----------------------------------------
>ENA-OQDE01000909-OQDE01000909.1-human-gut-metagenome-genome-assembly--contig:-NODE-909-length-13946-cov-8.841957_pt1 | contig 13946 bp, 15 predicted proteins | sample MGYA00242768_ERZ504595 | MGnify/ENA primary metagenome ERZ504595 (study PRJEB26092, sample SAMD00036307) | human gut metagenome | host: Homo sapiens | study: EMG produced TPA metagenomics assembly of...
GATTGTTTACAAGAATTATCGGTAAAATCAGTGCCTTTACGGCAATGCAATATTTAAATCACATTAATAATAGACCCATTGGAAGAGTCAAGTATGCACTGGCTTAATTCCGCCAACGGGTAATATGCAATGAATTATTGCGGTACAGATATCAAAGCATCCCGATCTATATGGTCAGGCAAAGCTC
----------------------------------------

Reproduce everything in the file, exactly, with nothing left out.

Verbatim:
>ENA-OQDE01000909-OQDE01000909.1-human-gut-metagenome-genome-assembly--contig:-NODE-909-length-13946-cov-8.841957_pt1 | contig 13946 bp, 15 predicted proteins | sample MGYA00242768_ERZ504595 | MGnify/ENA primary metagenome ERZ504595 (study PRJEB26092, sample SAMD00036307) | human gut metagenome | host: Homo sapiens | study: EMG produced TPA metagenomics assembly of...
GATTGTTTACAAGAATTATCGGTAAAATCAGTGCCTTTACGGCAATGCAATATTTAAATCACATTAATAATAGACCCATTGGAAGAGTCAAGTATGCACTGGCTTAATTCCGCCAACGGGTAATATGCAATGAATTATTGCGGTACAGATATCAAAGCATCCCGATCTATATGGTCAGGCAAAGCTC